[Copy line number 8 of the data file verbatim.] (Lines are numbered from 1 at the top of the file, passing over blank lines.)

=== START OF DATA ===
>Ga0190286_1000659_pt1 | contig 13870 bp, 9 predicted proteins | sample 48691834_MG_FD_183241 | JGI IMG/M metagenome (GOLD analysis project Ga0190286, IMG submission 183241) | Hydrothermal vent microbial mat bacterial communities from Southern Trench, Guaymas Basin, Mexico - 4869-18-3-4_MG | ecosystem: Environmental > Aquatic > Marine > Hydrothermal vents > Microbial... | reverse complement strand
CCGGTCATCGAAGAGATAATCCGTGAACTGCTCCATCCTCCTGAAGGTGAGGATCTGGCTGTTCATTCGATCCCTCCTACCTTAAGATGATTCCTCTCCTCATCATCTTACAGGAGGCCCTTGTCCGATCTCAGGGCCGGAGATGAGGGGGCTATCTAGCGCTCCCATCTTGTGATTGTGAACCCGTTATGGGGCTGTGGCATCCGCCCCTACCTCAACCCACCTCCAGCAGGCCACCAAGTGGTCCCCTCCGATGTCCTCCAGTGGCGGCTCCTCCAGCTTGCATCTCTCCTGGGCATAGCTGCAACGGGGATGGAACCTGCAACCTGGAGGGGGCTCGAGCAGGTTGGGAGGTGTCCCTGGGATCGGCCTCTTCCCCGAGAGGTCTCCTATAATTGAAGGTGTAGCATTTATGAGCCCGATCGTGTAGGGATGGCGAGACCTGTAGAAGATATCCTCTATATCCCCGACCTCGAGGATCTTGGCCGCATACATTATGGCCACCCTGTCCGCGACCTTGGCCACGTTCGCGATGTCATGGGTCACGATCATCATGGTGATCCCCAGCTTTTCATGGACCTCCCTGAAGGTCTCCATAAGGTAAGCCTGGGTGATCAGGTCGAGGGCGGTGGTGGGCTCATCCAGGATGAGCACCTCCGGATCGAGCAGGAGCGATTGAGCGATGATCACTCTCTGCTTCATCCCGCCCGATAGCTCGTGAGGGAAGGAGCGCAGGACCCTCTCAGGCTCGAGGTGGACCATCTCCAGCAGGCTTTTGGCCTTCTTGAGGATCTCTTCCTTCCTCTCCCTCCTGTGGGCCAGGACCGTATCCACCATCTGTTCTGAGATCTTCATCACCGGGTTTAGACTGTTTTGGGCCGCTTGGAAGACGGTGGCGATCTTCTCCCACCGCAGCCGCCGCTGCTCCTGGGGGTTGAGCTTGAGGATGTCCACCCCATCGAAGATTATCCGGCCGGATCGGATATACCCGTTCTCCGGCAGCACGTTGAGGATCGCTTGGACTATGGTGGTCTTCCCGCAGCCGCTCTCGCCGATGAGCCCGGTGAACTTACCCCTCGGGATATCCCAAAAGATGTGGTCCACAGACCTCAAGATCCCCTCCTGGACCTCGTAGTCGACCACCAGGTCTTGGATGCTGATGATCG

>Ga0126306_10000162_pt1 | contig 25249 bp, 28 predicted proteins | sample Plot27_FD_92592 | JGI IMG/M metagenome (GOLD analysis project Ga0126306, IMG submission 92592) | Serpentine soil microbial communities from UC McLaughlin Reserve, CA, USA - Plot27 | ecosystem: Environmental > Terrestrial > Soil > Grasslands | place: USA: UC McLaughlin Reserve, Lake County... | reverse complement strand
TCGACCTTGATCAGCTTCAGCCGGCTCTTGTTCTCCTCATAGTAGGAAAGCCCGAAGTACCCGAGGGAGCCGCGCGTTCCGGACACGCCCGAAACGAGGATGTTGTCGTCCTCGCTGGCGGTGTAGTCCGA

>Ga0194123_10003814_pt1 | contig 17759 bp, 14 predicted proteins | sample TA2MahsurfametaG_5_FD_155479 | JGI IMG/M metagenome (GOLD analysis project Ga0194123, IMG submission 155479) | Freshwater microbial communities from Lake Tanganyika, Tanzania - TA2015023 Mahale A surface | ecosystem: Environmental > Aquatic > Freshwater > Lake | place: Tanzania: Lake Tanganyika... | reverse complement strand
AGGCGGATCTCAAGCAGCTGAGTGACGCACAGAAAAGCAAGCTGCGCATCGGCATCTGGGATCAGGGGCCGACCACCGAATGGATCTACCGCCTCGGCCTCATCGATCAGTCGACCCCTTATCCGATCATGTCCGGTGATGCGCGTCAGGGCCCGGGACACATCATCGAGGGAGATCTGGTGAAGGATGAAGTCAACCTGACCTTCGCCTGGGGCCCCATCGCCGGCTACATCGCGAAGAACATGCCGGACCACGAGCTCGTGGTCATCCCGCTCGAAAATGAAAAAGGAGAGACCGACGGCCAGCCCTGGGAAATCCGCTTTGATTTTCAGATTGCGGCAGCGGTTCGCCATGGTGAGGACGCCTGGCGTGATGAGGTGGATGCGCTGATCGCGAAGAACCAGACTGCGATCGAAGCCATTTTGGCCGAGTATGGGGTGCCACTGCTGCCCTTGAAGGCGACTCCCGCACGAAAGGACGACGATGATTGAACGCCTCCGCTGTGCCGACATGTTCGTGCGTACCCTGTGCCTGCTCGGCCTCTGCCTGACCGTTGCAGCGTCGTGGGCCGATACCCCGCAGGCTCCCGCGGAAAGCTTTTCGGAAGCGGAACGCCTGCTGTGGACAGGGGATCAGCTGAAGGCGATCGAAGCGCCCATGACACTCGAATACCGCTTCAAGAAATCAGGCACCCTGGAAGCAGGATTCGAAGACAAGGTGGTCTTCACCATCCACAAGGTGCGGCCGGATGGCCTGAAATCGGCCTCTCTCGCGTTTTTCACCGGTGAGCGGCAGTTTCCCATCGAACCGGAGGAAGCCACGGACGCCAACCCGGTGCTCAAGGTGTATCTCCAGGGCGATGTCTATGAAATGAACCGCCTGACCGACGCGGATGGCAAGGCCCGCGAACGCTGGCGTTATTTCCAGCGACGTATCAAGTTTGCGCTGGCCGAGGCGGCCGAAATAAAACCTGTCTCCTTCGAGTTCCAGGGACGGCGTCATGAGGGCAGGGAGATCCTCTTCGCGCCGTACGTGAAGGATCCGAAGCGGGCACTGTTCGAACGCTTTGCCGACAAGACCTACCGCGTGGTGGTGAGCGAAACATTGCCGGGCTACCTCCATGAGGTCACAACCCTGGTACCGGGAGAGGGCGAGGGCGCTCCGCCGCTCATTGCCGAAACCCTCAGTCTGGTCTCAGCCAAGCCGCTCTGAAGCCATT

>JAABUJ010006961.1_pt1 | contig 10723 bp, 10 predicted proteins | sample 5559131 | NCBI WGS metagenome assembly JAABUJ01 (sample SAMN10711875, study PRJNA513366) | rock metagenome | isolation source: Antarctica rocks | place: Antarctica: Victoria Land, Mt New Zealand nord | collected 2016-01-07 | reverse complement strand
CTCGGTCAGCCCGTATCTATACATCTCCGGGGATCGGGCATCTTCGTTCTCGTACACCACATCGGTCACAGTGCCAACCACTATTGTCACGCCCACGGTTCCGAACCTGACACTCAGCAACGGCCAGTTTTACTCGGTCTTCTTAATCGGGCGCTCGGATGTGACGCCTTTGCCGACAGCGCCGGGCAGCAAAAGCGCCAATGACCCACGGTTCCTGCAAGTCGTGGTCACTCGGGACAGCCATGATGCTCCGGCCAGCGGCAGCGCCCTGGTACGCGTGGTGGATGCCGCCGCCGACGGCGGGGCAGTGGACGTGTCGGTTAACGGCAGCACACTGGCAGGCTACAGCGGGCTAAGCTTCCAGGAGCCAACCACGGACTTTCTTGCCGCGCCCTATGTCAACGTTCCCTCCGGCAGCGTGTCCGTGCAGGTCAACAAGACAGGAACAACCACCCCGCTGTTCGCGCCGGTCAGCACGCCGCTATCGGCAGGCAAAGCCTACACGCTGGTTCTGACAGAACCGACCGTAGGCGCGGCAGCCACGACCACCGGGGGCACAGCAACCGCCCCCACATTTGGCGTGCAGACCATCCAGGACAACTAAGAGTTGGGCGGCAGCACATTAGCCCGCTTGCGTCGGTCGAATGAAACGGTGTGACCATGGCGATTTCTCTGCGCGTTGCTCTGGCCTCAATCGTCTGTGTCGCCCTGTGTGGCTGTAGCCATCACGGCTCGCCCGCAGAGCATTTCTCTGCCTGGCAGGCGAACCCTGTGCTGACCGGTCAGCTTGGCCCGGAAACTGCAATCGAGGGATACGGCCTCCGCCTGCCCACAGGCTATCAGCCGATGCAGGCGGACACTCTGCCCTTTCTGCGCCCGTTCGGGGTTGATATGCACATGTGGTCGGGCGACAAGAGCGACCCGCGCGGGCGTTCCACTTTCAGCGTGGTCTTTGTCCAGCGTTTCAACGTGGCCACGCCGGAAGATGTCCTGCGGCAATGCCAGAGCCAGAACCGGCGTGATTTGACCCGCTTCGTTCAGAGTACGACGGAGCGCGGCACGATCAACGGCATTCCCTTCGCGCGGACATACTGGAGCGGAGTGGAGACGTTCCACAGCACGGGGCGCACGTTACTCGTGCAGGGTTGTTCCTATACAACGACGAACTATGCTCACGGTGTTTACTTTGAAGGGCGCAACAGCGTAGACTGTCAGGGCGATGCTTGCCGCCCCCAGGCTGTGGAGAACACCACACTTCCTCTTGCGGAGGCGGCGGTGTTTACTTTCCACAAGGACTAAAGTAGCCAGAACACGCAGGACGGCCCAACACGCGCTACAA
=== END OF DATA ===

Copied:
CTCGGTCAGCCCGTATCTATACATCTCCGGGGATCGGGCATCTTCGTTCTCGTACACCACATCGGTCACAGTGCCAACCACTATTGTCACGCCCACGGTTCCGAACCTGACACTCAGCAACGGCCAGTTTTACTCGGTCTTCTTAATCGGGCGCTCGGATGTGACGCCTTTGCCGACAGCGCCGGGCAGCAAAAGCGCCAATGACCCACGGTTCCTGCAAGTCGTGGTCACTCGGGACAGCCATGATGCTCCGGCCAGCGGCAGCGCCCTGGTACGCGTGGTGGATGCCGCCGCCGACGGCGGGGCAGTGGACGTGTCGGTTAACGGCAGCACACTGGCAGGCTACAGCGGGCTAAGCTTCCAGGAGCCAACCACGGACTTTCTTGCCGCGCCCTATGTCAACGTTCCCTCCGGCAGCGTGTCCGTGCAGGTCAACAAGACAGGAACAACCACCCCGCTGTTCGCGCCGGTCAGCACGCCGCTATCGGCAGGCAAAGCCTACACGCTGGTTCTGACAGAACCGACCGTAGGCGCGGCAGCCACGACCACCGGGGGCACAGCAACCGCCCCCACATTTGGCGTGCAGACCATCCAGGACAACTAAGAGTTGGGCGGCAGCACATTAGCCCGCTTGCGTCGGTCGAATGAAACGGTGTGACCATGGCGATTTCTCTGCGCGTTGCTCTGGCCTCAATCGTCTGTGTCGCCCTGTGTGGCTGTAGCCATCACGGCTCGCCCGCAGAGCATTTCTCTGCCTGGCAGGCGAACCCTGTGCTGACCGGTCAGCTTGGCCCGGAAACTGCAATCGAGGGATACGGCCTCCGCCTGCCCACAGGCTATCAGCCGATGCAGGCGGACACTCTGCCCTTTCTGCGCCCGTTCGGGGTTGATATGCACATGTGGTCGGGCGACAAGAGCGACCCGCGCGGGCGTTCCACTTTCAGCGTGGTCTTTGTCCAGCGTTTCAACGTGGCCACGCCGGAAGATGTCCTGCGGCAATGCCAGAGCCAGAACCGGCGTGATTTGACCCGCTTCGTTCAGAGTACGACGGAGCGCGGCACGATCAACGGCATTCCCTTCGCGCGGACATACTGGAGCGGAGTGGAGACGTTCCACAGCACGGGGCGCACGTTACTCGTGCAGGGTTGTTCCTATACAACGACGAACTATGCTCACGGTGTTTACTTTGAAGGGCGCAACAGCGTAGACTGTCAGGGCGATGCTTGCCGCCCCCAGGCTGTGGAGAACACCACACTTCCTCTTGCGGAGGCGGCGGTGTTTACTTTCCACAAGGACTAAAGTAGCCAGAACACGCAGGACGGCCCAACACGCGCTACAA